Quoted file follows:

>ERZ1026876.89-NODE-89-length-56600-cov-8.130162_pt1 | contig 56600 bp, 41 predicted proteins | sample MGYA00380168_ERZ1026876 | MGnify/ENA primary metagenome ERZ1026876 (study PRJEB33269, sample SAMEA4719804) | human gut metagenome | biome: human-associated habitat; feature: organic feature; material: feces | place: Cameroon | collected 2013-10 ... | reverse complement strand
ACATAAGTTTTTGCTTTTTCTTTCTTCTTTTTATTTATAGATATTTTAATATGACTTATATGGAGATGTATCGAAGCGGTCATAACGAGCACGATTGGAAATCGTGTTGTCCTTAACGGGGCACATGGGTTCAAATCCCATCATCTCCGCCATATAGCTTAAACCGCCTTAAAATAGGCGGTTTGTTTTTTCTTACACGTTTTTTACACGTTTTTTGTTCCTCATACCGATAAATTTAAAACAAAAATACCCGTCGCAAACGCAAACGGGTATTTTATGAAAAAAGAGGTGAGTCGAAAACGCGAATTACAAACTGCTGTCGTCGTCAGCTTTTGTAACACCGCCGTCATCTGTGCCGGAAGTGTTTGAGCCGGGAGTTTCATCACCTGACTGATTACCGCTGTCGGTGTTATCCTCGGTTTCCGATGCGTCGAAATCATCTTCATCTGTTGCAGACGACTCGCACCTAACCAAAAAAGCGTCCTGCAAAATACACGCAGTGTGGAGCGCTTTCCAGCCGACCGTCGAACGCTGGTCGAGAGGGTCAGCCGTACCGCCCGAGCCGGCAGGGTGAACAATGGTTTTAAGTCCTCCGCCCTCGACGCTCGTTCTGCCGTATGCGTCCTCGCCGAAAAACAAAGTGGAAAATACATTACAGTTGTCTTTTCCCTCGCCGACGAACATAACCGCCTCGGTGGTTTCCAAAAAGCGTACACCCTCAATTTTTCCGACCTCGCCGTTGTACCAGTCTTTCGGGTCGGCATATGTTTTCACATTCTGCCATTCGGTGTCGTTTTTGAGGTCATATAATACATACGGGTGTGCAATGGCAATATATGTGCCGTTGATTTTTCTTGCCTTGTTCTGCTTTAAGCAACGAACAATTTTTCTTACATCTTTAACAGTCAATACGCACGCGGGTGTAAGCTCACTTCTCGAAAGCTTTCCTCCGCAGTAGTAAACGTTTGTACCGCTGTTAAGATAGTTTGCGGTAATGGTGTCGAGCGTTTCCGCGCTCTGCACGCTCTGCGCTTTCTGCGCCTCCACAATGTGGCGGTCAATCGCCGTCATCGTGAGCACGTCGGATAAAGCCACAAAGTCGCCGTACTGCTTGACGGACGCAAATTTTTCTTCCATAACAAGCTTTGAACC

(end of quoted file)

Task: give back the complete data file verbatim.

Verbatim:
>ERZ1026876.89-NODE-89-length-56600-cov-8.130162_pt1 | contig 56600 bp, 41 predicted proteins | sample MGYA00380168_ERZ1026876 | MGnify/ENA primary metagenome ERZ1026876 (study PRJEB33269, sample SAMEA4719804) | human gut metagenome | biome: human-associated habitat; feature: organic feature; material: feces | place: Cameroon | collected 2013-10 ... | reverse complement strand
ACATAAGTTTTTGCTTTTTCTTTCTTCTTTTTATTTATAGATATTTTAATATGACTTATATGGAGATGTATCGAAGCGGTCATAACGAGCACGATTGGAAATCGTGTTGTCCTTAACGGGGCACATGGGTTCAAATCCCATCATCTCCGCCATATAGCTTAAACCGCCTTAAAATAGGCGGTTTGTTTTTTCTTACACGTTTTTTACACGTTTTTTGTTCCTCATACCGATAAATTTAAAACAAAAATACCCGTCGCAAACGCAAACGGGTATTTTATGAAAAAAGAGGTGAGTCGAAAACGCGAATTACAAACTGCTGTCGTCGTCAGCTTTTGTAACACCGCCGTCATCTGTGCCGGAAGTGTTTGAGCCGGGAGTTTCATCACCTGACTGATTACCGCTGTCGGTGTTATCCTCGGTTTCCGATGCGTCGAAATCATCTTCATCTGTTGCAGACGACTCGCACCTAACCAAAAAAGCGTCCTGCAAAATACACGCAGTGTGGAGCGCTTTCCAGCCGACCGTCGAACGCTGGTCGAGAGGGTCAGCCGTACCGCCCGAGCCGGCAGGGTGAACAATGGTTTTAAGTCCTCCGCCCTCGACGCTCGTTCTGCCGTATGCGTCCTCGCCGAAAAACAAAGTGGAAAATACATTACAGTTGTCTTTTCCCTCGCCGACGAACATAACCGCCTCGGTGGTTTCCAAAAAGCGTACACCCTCAATTTTTCCGACCTCGCCGTTGTACCAGTCTTTCGGGTCGGCATATGTTTTCACATTCTGCCATTCGGTGTCGTTTTTGAGGTCATATAATACATACGGGTGTGCAATGGCAATATATGTGCCGTTGATTTTTCTTGCCTTGTTCTGCTTTAAGCAACGAACAATTTTTCTTACATCTTTAACAGTCAATACGCACGCGGGTGTAAGCTCACTTCTCGAAAGCTTTCCTCCGCAGTAGTAAACGTTTGTACCGCTGTTAAGATAGTTTGCGGTAATGGTGTCGAGCGTTTCCGCGCTCTGCACGCTCTGCGCTTTCTGCGCCTCCACAATGTGGCGGTCAATCGCCGTCATCGTGAGCACGTCGGATAAAGCCACAAAGTCGCCGTACTGCTTGACGGACGCAAATTTTTCTTCCATAACAAGCTTTGAACC